Director: Tony Hipwell, Miles Watts Writers: Tony Hipwell, Miles Watts Cast: Elaine Glover, Philip Rowson Runtime: 89 mins Rating: STC
British humour has always distinguished itself for creating complicated storylines that take somewhat fantastical or highly unlikely events and incorporate them into everyday life. There is something highly appealing of seeing the fabric of routine disrupted by unforeseeable events that change a character’s life in the most entertaining ways possible. Whoops! is one of those comedies that takes the unlikely and transforms it into a feature comedy that is sure to appeal to those who enjoy a darker humour.
Rose (Elaine Glover) is an ordinary mother and wife who makes a living working for a real estate company. She seems to have the perfect husband and children, but lately strange things have been happening to her that she cannot control. She has found herself accidentally murdering people she believes to be chasing or trying to harm her, and although she only wished to protect herself, she always seems to take it too far. Luckily, her husband Dave (Philip Rowson) is eager to help her dispose of the bodies as quickly as possible, with the hopes that their extraordinary circumstances will go unnoticed. Despite wanting to keep a level of normalcy, the police have started to look into these inexplicable murders, and Rose and Dave will have to work together in order to prevent their perfect life from coming apart.
No matter how somber the premise might sound, the film is actually very lighthearted, and you can tell the actors had fun doing it. There is something quite interesting masked behind the comedic tone of the film, and that is the reason why Rose happened to murder people when she felt unsafe. Although probably just used as a plot device, the constant return to the topic of harassment makes for interesting food for thought in an otherwise unapologetic film. The movie has several of these more serious instances, including its interesting take on the detectives who are set to find the killer, portraying them in a light that somehow seems much more realistic than the stylish and heroic British detectives such as the popular Sherlock. The detectives in the film take murder lightheartedly, and they don’t hesitate on commenting on the victim’s bodies as if they were merely toys. Although some may find it crude, I thought it was a refreshing and earnest look on what regular folks would be like if they had been desensitized to horrific acts of murder.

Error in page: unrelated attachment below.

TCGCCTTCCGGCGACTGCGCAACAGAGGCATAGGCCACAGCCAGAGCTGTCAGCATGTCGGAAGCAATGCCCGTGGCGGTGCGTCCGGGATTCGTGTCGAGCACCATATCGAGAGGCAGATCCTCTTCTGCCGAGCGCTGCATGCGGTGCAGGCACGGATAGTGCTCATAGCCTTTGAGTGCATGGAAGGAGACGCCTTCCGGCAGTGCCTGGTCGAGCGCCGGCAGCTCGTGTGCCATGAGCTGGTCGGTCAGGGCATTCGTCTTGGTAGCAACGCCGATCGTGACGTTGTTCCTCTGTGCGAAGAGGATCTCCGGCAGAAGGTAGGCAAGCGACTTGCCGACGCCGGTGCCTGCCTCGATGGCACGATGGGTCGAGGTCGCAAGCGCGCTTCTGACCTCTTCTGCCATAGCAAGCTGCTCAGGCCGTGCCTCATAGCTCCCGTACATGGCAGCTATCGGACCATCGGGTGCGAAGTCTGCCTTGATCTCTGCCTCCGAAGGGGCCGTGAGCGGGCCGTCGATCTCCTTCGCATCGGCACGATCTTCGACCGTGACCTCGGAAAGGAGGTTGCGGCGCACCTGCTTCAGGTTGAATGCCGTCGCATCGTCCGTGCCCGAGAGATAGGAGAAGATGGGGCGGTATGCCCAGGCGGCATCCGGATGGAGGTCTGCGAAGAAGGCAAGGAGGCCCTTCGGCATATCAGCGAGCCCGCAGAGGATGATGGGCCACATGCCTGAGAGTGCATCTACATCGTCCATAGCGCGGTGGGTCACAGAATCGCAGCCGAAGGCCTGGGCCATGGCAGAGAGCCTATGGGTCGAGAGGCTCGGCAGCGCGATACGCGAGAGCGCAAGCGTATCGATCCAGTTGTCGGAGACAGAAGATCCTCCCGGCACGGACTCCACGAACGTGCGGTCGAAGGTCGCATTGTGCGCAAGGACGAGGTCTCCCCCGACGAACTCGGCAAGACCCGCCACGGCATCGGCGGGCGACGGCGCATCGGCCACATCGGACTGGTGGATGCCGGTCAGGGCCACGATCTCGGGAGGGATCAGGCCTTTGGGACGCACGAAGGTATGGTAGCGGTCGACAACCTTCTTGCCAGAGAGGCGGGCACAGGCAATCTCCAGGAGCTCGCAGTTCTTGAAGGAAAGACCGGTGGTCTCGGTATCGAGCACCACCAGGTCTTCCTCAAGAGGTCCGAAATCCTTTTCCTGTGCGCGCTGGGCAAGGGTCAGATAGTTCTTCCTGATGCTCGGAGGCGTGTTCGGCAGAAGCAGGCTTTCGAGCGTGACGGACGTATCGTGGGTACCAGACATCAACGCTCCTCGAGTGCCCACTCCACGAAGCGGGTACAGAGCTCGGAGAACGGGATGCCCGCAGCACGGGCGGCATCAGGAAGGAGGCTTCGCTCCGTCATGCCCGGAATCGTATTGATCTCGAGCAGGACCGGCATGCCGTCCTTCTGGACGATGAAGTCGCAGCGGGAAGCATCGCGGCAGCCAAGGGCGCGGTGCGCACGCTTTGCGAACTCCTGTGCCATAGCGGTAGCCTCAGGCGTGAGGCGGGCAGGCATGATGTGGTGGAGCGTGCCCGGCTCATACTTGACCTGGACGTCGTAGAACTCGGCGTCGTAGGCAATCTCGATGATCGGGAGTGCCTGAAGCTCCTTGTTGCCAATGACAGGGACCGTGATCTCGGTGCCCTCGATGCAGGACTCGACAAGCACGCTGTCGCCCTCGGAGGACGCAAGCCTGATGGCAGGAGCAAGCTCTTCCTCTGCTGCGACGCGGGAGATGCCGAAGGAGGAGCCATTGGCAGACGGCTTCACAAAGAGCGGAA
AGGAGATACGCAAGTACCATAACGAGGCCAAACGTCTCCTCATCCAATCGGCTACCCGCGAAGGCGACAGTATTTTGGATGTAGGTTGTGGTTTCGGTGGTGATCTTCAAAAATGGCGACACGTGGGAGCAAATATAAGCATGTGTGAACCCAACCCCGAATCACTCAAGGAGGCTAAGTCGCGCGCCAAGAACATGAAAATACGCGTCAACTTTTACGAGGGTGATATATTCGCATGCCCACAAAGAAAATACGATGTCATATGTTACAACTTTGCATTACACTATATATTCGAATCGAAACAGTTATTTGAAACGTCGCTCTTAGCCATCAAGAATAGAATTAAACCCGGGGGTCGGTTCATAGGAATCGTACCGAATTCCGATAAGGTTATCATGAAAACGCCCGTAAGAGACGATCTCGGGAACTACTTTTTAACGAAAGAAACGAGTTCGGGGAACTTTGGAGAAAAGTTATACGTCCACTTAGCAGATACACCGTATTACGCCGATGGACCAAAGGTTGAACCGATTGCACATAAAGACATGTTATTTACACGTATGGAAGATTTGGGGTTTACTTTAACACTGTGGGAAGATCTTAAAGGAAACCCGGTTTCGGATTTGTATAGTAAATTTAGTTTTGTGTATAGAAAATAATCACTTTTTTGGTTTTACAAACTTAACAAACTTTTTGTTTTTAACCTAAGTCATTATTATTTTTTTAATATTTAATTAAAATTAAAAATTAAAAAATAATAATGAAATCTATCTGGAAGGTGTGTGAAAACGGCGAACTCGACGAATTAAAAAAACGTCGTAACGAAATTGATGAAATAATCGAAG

As you may have guessed by the title, this movie does everything but take itself seriously. With plenty of prosthetics and special effects, the film is chock full of what you could call comedic gore. Due to many of these elements, I found it hard to take anything else in the film seriously, but I salute the director and writer for wanting to provide the audience with something new and unexpected. It certainly reminded me that British humour always comes up with quirky ways to create new comedies that truly differ from the more well-known American comedies. If you are a gore fan you will certainly find amusement in the film’s less than convincing prosthetics and their various uses of blood squirting that although hilarious to some, might affect some other viewers in a different way.